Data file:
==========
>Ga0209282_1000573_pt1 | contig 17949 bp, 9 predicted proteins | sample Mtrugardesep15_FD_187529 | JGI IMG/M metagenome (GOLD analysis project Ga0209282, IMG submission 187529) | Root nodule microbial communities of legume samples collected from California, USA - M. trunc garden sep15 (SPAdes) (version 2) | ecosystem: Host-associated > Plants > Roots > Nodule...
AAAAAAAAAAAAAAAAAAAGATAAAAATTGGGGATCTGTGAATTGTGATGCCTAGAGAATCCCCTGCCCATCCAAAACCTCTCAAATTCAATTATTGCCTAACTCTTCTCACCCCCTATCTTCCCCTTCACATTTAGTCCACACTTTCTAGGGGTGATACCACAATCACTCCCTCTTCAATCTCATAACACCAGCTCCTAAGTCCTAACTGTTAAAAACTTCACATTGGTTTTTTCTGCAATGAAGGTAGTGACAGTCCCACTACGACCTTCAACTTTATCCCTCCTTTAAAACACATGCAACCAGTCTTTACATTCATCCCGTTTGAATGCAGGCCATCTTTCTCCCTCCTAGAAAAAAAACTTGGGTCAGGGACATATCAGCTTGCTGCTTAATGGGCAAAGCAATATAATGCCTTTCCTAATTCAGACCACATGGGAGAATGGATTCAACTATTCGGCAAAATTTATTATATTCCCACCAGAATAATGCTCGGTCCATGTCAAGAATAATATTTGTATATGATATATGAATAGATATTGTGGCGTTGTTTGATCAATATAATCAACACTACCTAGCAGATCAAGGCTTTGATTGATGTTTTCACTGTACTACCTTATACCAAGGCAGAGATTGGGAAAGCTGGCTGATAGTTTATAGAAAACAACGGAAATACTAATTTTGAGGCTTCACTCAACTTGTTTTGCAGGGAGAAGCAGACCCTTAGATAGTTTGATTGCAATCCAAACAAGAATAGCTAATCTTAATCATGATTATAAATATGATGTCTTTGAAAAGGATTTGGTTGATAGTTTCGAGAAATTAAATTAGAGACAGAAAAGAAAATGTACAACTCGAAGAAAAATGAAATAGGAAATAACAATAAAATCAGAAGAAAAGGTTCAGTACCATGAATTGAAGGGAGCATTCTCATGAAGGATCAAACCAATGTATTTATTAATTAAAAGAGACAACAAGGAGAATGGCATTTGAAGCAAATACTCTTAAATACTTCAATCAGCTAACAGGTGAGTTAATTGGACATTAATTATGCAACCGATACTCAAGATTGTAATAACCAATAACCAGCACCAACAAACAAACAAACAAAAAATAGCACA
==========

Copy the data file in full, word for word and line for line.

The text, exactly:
>Ga0209282_1000573_pt1 | contig 17949 bp, 9 predicted proteins | sample Mtrugardesep15_FD_187529 | JGI IMG/M metagenome (GOLD analysis project Ga0209282, IMG submission 187529) | Root nodule microbial communities of legume samples collected from California, USA - M. trunc garden sep15 (SPAdes) (version 2) | ecosystem: Host-associated > Plants > Roots > Nodule...
AAAAAAAAAAAAAAAAAAAGATAAAAATTGGGGATCTGTGAATTGTGATGCCTAGAGAATCCCCTGCCCATCCAAAACCTCTCAAATTCAATTATTGCCTAACTCTTCTCACCCCCTATCTTCCCCTTCACATTTAGTCCACACTTTCTAGGGGTGATACCACAATCACTCCCTCTTCAATCTCATAACACCAGCTCCTAAGTCCTAACTGTTAAAAACTTCACATTGGTTTTTTCTGCAATGAAGGTAGTGACAGTCCCACTACGACCTTCAACTTTATCCCTCCTTTAAAACACATGCAACCAGTCTTTACATTCATCCCGTTTGAATGCAGGCCATCTTTCTCCCTCCTAGAAAAAAAACTTGGGTCAGGGACATATCAGCTTGCTGCTTAATGGGCAAAGCAATATAATGCCTTTCCTAATTCAGACCACATGGGAGAATGGATTCAACTATTCGGCAAAATTTATTATATTCCCACCAGAATAATGCTCGGTCCATGTCAAGAATAATATTTGTATATGATATATGAATAGATATTGTGGCGTTGTTTGATCAATATAATCAACACTACCTAGCAGATCAAGGCTTTGATTGATGTTTTCACTGTACTACCTTATACCAAGGCAGAGATTGGGAAAGCTGGCTGATAGTTTATAGAAAACAACGGAAATACTAATTTTGAGGCTTCACTCAACTTGTTTTGCAGGGAGAAGCAGACCCTTAGATAGTTTGATTGCAATCCAAACAAGAATAGCTAATCTTAATCATGATTATAAATATGATGTCTTTGAAAAGGATTTGGTTGATAGTTTCGAGAAATTAAATTAGAGACAGAAAAGAAAATGTACAACTCGAAGAAAAATGAAATAGGAAATAACAATAAAATCAGAAGAAAAGGTTCAGTACCATGAATTGAAGGGAGCATTCTCATGAAGGATCAAACCAATGTATTTATTAATTAAAAGAGACAACAAGGAGAATGGCATTTGAAGCAAATACTCTTAAATACTTCAATCAGCTAACAGGTGAGTTAATTGGACATTAATTATGCAACCGATACTCAAGATTGTAATAACCAATAACCAGCACCAACAAACAAACAAACAAAAAATAGCACA